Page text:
Located 2,600 miles southwest of Hawaii, the National Park of American Samoa is the most remote unit of the National Park System and the U.S. National Park south of the Equator. The Park spreads across three islands, 9,500 acres of tropical rainforest, and 4,000 acres of ocean, including coral reefs. While remote, the islands of American Samoa, true to the meaning of the word Samoa (Islands of Sacred Earth), are welcoming and offer beautiful landscapes and centuries of culture and history.
Seasoned backpacker and adventurer Yang Lu earned the grand prize in the 2015 Share the Experience photo contest with this image of a sunburst captured at sunrise in Glen Canyon National Recreation Area, Utah. Yang has made the outdoors part of his daily life and finds deep connection to the land through his lens.
“My photography is not just for recreation, it is to inspire people to explore these areas." -- Yang Lu
Photo by Yang Lu (www.sharetheexperience.org).
The plantings of cherry trees originated in 1912 as a gift of friendship to the People of the United States from the People of Japan. In Japan, the flowering cherry tree, or "Sakura," is an exalted flowering plant. The beauty of the cherry blossom is a potent symbol equated with the evanescence of human life and epitomizes the transformation of Japanese culture throughout the ages.
Salazar Commends Senate's Confirmation of Tracie Stevens as Chair of the National Indian Gaming Commission
Office of the Secretary
Last edited 4/25/2016
WASHINGTON, DC – Secretary of the Interior Ken Salazar today applauded the Senate's confirmation of Tracie Stevens as chair of the National Indian Gaming Commission. The President nominated Stevens on April 28, 2010.
“Tracie Stevens brings to the commission a wealth of expertise and experience from a distinguished career working on both tribal government and gaming issues,” Salazar said. “She will be an outstanding chair of the National Indian Gaming Commission.”
Stevens, an enrolled member of the Tulalip Tribes in Washington State, most recently served as Senior Advisor to the Assistant Secretary-Indian Affairs Larry Echo Hawk.
In this role, Stevens provided policy guidance to the Assistant Secretary regarding tribal issues such as gaming, law enforcement, energy, tribal consultation, economic development, land-into-trust, tribal government disputes, budget priorities, and treaty and natural resource rights. She has also been active in rebuilding the nation-to-nation relationship between Tribes and the Department of Interior.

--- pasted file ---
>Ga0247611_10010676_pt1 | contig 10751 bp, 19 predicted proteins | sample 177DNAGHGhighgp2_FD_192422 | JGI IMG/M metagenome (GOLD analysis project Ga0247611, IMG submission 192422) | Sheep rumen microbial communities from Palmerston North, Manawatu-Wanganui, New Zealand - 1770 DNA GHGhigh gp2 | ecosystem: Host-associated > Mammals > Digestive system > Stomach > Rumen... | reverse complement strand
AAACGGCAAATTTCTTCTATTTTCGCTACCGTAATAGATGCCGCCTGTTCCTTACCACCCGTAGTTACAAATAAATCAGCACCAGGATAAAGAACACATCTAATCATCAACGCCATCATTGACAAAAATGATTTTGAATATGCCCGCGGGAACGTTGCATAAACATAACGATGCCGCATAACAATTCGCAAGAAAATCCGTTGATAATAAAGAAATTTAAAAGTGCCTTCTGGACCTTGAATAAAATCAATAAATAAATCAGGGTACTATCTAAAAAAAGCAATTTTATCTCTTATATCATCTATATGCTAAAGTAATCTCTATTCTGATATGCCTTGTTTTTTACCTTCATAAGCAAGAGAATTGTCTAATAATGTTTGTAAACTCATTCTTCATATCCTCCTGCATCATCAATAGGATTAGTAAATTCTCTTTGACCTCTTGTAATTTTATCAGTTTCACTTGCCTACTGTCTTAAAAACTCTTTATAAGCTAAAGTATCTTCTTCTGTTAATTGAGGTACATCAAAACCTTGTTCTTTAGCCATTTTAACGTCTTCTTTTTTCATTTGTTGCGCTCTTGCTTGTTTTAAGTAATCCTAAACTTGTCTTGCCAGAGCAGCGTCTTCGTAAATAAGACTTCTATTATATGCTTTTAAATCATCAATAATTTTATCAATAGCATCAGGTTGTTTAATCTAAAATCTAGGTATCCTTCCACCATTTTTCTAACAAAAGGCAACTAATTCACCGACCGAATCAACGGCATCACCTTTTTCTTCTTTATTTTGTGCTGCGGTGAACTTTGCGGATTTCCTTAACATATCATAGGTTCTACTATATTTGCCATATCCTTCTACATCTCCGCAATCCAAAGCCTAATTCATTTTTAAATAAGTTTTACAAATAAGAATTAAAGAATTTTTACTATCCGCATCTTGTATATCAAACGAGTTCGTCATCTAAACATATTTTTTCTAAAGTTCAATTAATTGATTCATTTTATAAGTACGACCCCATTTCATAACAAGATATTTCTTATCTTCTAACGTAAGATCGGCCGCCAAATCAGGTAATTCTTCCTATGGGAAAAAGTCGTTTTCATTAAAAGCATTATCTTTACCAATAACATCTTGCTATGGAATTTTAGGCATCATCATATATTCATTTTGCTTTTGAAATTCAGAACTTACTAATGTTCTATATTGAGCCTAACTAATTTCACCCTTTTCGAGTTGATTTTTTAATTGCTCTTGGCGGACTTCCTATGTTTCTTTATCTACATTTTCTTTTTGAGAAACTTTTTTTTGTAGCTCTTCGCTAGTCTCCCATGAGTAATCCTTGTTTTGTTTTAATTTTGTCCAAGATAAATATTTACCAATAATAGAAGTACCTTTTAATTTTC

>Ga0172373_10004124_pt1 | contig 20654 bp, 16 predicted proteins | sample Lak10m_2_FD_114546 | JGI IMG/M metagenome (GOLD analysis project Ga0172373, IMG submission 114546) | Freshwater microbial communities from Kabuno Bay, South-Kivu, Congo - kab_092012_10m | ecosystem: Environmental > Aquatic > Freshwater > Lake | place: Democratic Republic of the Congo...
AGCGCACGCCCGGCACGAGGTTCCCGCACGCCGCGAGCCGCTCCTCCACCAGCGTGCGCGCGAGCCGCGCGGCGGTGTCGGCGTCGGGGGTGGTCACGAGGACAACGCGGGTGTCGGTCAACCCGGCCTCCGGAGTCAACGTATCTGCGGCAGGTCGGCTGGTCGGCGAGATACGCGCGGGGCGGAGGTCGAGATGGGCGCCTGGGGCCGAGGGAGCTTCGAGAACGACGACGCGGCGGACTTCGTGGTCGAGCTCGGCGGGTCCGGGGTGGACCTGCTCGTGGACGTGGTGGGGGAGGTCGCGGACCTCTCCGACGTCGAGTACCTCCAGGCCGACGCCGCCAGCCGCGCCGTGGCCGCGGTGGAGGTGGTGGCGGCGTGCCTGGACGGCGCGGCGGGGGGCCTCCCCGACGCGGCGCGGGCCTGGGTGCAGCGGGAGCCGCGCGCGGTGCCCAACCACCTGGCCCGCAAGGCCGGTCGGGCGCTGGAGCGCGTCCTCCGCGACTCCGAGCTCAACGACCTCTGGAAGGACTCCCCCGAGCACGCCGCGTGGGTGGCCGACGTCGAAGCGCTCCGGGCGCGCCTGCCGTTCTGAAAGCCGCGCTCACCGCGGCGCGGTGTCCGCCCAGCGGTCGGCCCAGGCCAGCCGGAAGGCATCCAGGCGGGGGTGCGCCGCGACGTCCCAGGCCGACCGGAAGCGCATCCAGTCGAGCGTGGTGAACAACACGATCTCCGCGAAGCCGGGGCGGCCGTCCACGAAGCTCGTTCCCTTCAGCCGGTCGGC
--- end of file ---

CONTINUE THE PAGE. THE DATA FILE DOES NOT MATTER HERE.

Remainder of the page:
The National Indian Gaming Commission's primary mission is to regulate gaming activities on Indian lands for the purpose of shielding Indian tribes from organized crime and other corrupting influences. The independent Commission also works to ensure that Indian tribes are the primary beneficiaries of gaming revenue and that gaming is conducted fairly and honestly by both operators and players.
To achieve these goals, the commission is authorized to conduct investigations and undertake enforcement actions, including the issuance of notices of violation, assessment of civil fines, and/or issuance of closure orders. The Commission conducts background investigations and audits and reviews and approves tribal gaming ordinances. Under the legislation establishing the Commission, at least two of the three commissioners must be enrolled members of a federally recognized Indian tribe, and no more than two members may be of the same political party.
For the past 12 years, Stevens worked in various capacities for her tribe in both government and business operations. In her most recent position as senior policy analyst with the Tulalip Tribes' government affairs office, Stevens managed day-to-day operations, including overseeing external public affairs and government relations functions. She also carried out advocacy and networking efforts, and served on state, regional and national Indian gaming-related boards and committees. She had served previously as a legislative policy analyst in the government affairs office, working on tribal sovereignty, treaty rights and tribal governance issues.
Stevens began her professional career at the Tulalip Tribes' casino where she developed expertise in business management and administration. Her work in human resource management, employee recruitment and training, and operations planning and analysis eventually led her to becoming the Tulalip Casino's executive director for strategic planning.
Stevens received a Bachelor of Arts degree in Social Sciences from the University of Washington-Seattle in 2006.
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